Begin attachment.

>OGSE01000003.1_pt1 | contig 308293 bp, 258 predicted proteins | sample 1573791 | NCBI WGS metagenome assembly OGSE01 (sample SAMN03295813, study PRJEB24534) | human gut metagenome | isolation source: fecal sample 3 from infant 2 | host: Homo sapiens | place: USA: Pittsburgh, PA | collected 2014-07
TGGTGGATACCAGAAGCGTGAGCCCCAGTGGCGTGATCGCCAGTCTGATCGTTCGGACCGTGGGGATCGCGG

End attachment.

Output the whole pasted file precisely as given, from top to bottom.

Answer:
>OGSE01000003.1_pt1 | contig 308293 bp, 258 predicted proteins | sample 1573791 | NCBI WGS metagenome assembly OGSE01 (sample SAMN03295813, study PRJEB24534) | human gut metagenome | isolation source: fecal sample 3 from infant 2 | host: Homo sapiens | place: USA: Pittsburgh, PA | collected 2014-07
TGGTGGATACCAGAAGCGTGAGCCCCAGTGGCGTGATCGCCAGTCTGATCGTTCGGACCGTGGGGATCGCGG